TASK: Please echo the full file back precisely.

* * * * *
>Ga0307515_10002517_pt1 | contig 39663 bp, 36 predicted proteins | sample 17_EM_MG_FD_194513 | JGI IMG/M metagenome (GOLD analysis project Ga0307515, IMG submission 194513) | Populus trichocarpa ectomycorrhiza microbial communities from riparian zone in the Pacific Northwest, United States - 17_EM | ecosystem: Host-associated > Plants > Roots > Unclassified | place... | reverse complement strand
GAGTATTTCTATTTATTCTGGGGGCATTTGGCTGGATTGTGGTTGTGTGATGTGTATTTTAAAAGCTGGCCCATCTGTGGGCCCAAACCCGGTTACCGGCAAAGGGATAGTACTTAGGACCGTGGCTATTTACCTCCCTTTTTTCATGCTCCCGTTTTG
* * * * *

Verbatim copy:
>Ga0307515_10002517_pt1 | contig 39663 bp, 36 predicted proteins | sample 17_EM_MG_FD_194513 | JGI IMG/M metagenome (GOLD analysis project Ga0307515, IMG submission 194513) | Populus trichocarpa ectomycorrhiza microbial communities from riparian zone in the Pacific Northwest, United States - 17_EM | ecosystem: Host-associated > Plants > Roots > Unclassified | place... | reverse complement strand
GAGTATTTCTATTTATTCTGGGGGCATTTGGCTGGATTGTGGTTGTGTGATGTGTATTTTAAAAGCTGGCCCATCTGTGGGCCCAAACCCGGTTACCGGCAAAGGGATAGTACTTAGGACCGTGGCTATTTACCTCCCTTTTTTCATGCTCCCGTTTTG